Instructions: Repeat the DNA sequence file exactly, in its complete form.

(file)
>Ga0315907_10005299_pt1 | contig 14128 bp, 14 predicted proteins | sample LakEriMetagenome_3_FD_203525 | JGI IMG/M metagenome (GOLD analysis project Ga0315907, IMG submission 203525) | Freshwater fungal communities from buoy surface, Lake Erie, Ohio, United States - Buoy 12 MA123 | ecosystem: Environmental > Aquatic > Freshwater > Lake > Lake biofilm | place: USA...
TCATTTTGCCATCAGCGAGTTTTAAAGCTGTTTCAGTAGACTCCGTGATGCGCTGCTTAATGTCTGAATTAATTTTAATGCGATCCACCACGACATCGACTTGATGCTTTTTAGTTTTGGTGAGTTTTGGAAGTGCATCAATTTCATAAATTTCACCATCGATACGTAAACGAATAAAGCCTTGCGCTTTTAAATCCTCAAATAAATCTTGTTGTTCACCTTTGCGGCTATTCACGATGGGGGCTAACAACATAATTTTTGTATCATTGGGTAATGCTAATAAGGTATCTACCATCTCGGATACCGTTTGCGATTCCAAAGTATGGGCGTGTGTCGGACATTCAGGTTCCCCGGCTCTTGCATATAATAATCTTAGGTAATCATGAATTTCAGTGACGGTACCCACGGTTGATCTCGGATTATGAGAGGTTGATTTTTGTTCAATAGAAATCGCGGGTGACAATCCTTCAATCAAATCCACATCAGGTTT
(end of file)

>Ga0315907_10005299_pt1 | contig 14128 bp, 14 predicted proteins | sample LakEriMetagenome_3_FD_203525 | JGI IMG/M metagenome (GOLD analysis project Ga0315907, IMG submission 203525) | Freshwater fungal communities from buoy surface, Lake Erie, Ohio, United States - Buoy 12 MA123 | ecosystem: Environmental > Aquatic > Freshwater > Lake > Lake biofilm | place: USA...
TCATTTTGCCATCAGCGAGTTTTAAAGCTGTTTCAGTAGACTCCGTGATGCGCTGCTTAATGTCTGAATTAATTTTAATGCGATCCACCACGACATCGACTTGATGCTTTTTAGTTTTGGTGAGTTTTGGAAGTGCATCAATTTCATAAATTTCACCATCGATACGTAAACGAATAAAGCCTTGCGCTTTTAAATCCTCAAATAAATCTTGTTGTTCACCTTTGCGGCTATTCACGATGGGGGCTAACAACATAATTTTTGTATCATTGGGTAATGCTAATAAGGTATCTACCATCTCGGATACCGTTTGCGATTCCAAAGTATGGGCGTGTGTCGGACATTCAGGTTCCCCGGCTCTTGCATATAATAATCTTAGGTAATCATGAATTTCAGTGACGGTACCCACGGTTGATCTCGGATTATGAGAGGTTGATTTTTGTTCAATAGAAATCGCGGGTGACAATCCTTCAATCAAATCCACATCAGGTTT